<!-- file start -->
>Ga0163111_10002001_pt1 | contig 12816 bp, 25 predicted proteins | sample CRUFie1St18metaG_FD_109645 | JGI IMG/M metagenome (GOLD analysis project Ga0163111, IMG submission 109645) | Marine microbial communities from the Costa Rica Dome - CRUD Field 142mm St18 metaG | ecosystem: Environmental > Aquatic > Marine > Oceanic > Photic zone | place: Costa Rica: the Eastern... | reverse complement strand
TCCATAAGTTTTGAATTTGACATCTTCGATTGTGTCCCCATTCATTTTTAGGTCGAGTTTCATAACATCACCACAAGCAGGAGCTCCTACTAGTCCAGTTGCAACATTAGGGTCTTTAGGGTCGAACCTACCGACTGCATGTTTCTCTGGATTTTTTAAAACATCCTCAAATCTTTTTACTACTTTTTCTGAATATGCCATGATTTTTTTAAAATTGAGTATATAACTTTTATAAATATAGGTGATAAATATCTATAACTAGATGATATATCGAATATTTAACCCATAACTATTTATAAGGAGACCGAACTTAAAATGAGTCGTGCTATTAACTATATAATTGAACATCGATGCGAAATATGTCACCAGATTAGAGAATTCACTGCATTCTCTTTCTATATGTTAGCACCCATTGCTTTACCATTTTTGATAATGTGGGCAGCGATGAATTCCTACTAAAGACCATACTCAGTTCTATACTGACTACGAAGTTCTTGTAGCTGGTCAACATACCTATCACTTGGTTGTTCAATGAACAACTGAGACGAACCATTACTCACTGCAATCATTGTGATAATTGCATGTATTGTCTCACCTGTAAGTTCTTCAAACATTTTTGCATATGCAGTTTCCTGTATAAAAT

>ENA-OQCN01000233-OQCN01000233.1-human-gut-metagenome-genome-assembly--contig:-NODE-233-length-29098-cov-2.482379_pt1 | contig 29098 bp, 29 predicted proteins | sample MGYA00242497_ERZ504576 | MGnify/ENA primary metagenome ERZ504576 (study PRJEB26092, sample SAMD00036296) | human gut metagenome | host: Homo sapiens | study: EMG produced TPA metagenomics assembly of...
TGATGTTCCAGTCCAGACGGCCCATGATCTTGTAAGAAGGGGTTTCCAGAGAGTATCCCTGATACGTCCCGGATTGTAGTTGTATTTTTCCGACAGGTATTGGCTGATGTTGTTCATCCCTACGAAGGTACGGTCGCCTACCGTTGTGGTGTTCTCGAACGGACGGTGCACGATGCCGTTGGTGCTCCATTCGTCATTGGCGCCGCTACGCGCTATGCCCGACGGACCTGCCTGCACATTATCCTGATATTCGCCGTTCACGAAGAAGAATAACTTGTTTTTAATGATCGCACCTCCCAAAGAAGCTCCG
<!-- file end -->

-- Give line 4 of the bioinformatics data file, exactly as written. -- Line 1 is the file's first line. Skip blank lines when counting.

TGATGTTCCAGTCCAGACGGCCCATGATCTTGTAAGAAGGGGTTTCCAGAGAGTATCCCTGATACGTCCCGGATTGTAGTTGTATTTTTCCGACAGGTATTGGCTGATGTTGTTCATCCCTACGAAGGTACGGTCGCCTACCGTTGTGGTGTTCTCGAACGGACGGTGCACGATGCCGTTGGTGCTCCATTCGTCATTGGCGCCGCTACGCGCTATGCCCGACGGACCTGCCTGCACATTATCCTGATATTCGCCGTTCACGAAGAAGAATAACTTGTTTTTAATGATCGCACCTCCCAAAGAAGCTCCG